The History Lesson
One of the greatest horror movies ever almost had a stake put through its heart.
It was director F.W. Murnau’s “Nosferatu.” A silent, black-and-white chiller about an undead guy who lives in Transylvania and likes to suck blood from people’s necks. Sound an awful lot like Bram Stoker’s “Dracula?” That’s ’cause it was. With a few tweaks to avoid copyright infringement. Like for instance, “Count Dracula” became “Count Orlock.”
Alas, that wasn’t quite enough to satisfy Florence Stoker, Bram’s widow. She owned the copyright to “Dracula” and very little else. She and Bram had never received much cash from sales of the book. And she wasn’t about to let someone else earn cash from a movie version.
So Florence sued. And three years later, won a horrifying verdict: Not only did the film’s production company have to pay her reparation, they were ordered to destroy the negative and every single print in existence.
But vampires tend to rise from the dead, and so did “Nosferatu.” Miraculously, a few prints survived — screened for small audiences around the world, including the United States. Where it heavily influenced the atmosphere and even the script of Hollywood’s first vampire flick.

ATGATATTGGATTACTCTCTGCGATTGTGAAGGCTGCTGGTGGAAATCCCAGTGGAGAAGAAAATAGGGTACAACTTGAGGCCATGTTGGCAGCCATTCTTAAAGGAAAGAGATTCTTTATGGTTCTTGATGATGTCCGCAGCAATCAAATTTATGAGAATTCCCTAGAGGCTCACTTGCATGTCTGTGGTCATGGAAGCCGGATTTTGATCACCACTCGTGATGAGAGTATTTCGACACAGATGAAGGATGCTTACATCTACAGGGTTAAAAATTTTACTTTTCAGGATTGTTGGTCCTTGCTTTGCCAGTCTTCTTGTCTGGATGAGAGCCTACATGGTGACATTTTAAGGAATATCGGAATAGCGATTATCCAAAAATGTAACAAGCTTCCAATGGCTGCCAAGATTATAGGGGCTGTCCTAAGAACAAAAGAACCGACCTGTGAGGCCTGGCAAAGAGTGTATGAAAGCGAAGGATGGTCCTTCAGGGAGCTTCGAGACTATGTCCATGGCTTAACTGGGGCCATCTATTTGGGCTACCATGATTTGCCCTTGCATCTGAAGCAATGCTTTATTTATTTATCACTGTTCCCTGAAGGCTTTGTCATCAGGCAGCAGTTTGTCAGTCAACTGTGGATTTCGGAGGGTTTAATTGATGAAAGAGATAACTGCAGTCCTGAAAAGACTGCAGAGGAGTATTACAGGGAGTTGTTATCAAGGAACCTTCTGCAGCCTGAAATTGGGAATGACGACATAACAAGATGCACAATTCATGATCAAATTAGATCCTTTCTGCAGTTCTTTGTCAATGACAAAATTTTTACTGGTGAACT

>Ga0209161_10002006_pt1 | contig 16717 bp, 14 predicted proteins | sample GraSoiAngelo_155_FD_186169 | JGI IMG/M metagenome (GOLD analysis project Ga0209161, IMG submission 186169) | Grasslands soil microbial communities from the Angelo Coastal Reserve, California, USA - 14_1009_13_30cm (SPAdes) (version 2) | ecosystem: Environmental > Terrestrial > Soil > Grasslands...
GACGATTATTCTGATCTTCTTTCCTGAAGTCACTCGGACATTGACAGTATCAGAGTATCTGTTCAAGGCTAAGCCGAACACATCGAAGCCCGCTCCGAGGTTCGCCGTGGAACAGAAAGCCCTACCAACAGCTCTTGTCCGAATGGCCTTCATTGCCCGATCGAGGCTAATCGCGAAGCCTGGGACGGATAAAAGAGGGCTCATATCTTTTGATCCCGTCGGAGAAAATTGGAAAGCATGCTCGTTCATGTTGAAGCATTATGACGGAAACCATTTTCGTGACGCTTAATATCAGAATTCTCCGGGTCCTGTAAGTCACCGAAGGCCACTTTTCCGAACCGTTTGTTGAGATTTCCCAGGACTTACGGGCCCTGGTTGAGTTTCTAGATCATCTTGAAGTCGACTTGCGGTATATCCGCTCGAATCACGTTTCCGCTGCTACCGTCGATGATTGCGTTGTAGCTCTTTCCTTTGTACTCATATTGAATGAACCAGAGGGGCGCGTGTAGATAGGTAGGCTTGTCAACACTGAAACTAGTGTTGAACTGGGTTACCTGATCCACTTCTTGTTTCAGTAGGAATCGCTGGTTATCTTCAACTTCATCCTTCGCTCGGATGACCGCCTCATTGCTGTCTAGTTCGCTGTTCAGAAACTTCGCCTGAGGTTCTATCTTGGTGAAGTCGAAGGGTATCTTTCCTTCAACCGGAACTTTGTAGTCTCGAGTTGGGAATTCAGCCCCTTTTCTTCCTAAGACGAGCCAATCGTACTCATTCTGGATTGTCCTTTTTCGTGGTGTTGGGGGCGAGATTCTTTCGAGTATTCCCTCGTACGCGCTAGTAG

Universal Studios’ “Dracula,” starring Bela Lugosi, launched a golden age of monster movies. But it wasn’t ’til decades later, when “Nosferatu” showed up on late night TV, that most horror fans first saw the movie that inspired it all.
A riff on the Blood & Sand cocktail, mixed up by Max Haase. He’s the bartender at Redwood Bar Berlin, the city where “Nosferatu” came to life.
- 15ml (1/2 ounce) Bourbon
- 15ml (1/2 ounce) Bowmore scotch
- 30ml (1 ounce) Orange juice
- 20ml (3/4 ounce*) Sweet Vermouth
- 20ml (3/4 ounce*) Gilka Kaiser Kümmel
- 3 Dashes coffee bitters
*We rounded this measurement up
Combine ingredients in a cocktail shaker and shake on ice. Strain and pour into a cocktail glass, then garnish with a grated coffee bean on top.